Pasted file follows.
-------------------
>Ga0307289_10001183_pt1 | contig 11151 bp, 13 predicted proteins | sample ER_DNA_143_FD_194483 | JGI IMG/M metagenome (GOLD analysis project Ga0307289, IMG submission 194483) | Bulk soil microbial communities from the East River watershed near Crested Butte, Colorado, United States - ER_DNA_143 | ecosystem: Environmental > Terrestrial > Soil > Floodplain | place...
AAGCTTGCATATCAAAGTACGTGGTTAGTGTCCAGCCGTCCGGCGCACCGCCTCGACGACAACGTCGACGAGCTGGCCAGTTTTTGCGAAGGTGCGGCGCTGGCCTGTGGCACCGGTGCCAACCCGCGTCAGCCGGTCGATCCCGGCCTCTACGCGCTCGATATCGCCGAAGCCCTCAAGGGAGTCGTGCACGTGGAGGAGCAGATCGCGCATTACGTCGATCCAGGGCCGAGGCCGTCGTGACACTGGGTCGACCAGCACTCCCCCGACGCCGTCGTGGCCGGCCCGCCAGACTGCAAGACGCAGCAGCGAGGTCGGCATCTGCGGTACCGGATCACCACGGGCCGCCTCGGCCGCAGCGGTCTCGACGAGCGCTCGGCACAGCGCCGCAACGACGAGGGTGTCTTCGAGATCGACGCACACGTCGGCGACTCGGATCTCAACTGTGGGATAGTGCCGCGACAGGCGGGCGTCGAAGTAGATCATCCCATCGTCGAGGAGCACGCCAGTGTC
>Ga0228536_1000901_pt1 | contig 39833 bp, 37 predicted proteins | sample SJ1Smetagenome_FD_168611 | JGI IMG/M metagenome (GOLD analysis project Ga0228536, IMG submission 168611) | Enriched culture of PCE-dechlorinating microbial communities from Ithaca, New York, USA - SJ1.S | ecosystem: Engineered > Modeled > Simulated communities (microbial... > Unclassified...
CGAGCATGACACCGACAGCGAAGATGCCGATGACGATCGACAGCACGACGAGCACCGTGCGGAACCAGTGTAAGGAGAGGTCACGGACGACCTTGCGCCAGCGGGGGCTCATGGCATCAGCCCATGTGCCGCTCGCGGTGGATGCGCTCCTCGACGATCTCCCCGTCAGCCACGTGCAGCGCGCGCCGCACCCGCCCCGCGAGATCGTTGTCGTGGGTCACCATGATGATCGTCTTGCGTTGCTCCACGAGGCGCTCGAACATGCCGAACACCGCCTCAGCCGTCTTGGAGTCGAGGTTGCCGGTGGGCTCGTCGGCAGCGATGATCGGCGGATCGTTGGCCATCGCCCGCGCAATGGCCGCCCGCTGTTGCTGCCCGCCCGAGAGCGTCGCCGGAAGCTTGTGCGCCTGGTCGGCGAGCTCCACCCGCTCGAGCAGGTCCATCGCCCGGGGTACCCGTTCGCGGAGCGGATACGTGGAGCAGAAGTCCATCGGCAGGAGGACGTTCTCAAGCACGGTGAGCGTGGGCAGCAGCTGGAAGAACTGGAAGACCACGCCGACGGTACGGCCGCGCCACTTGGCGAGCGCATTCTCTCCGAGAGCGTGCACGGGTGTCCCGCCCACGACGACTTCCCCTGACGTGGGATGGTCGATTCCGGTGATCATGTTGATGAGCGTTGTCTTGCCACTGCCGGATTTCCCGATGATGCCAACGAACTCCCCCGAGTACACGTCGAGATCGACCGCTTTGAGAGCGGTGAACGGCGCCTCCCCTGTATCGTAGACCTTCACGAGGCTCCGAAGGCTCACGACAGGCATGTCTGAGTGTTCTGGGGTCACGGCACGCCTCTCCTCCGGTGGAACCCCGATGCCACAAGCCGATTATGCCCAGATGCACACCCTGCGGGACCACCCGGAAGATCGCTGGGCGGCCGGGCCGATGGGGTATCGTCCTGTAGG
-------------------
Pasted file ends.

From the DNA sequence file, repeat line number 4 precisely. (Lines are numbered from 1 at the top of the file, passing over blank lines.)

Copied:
CGAGCATGACACCGACAGCGAAGATGCCGATGACGATCGACAGCACGACGAGCACCGTGCGGAACCAGTGTAAGGAGAGGTCACGGACGACCTTGCGCCAGCGGGGGCTCATGGCATCAGCCCATGTGCCGCTCGCGGTGGATGCGCTCCTCGACGATCTCCCCGTCAGCCACGTGCAGCGCGCGCCGCACCCGCCCCGCGAGATCGTTGTCGTGGGTCACCATGATGATCGTCTTGCGTTGCTCCACGAGGCGCTCGAACATGCCGAACACCGCCTCAGCCGTCTTGGAGTCGAGGTTGCCGGTGGGCTCGTCGGCAGCGATGATCGGCGGATCGTTGGCCATCGCCCGCGCAATGGCCGCCCGCTGTTGCTGCCCGCCCGAGAGCGTCGCCGGAAGCTTGTGCGCCTGGTCGGCGAGCTCCACCCGCTCGAGCAGGTCCATCGCCCGGGGTACCCGTTCGCGGAGCGGATACGTGGAGCAGAAGTCCATCGGCAGGAGGACGTTCTCAAGCACGGTGAGCGTGGGCAGCAGCTGGAAGAACTGGAAGACCACGCCGACGGTACGGCCGCGCCACTTGGCGAGCGCATTCTCTCCGAGAGCGTGCACGGGTGTCCCGCCCACGACGACTTCCCCTGACGTGGGATGGTCGATTCCGGTGATCATGTTGATGAGCGTTGTCTTGCCACTGCCGGATTTCCCGATGATGCCAACGAACTCCCCCGAGTACACGTCGAGATCGACCGCTTTGAGAGCGGTGAACGGCGCCTCCCCTGTATCGTAGACCTTCACGAGGCTCCGAAGGCTCACGACAGGCATGTCTGAGTGTTCTGGGGTCACGGCACGCCTCTCCTCCGGTGGAACCCCGATGCCACAAGCCGATTATGCCCAGATGCACACCCTGCGGGACCACCCGGAAGATCGCTGGGCGGCCGGGCCGATGGGGTATCGTCCTGTAGG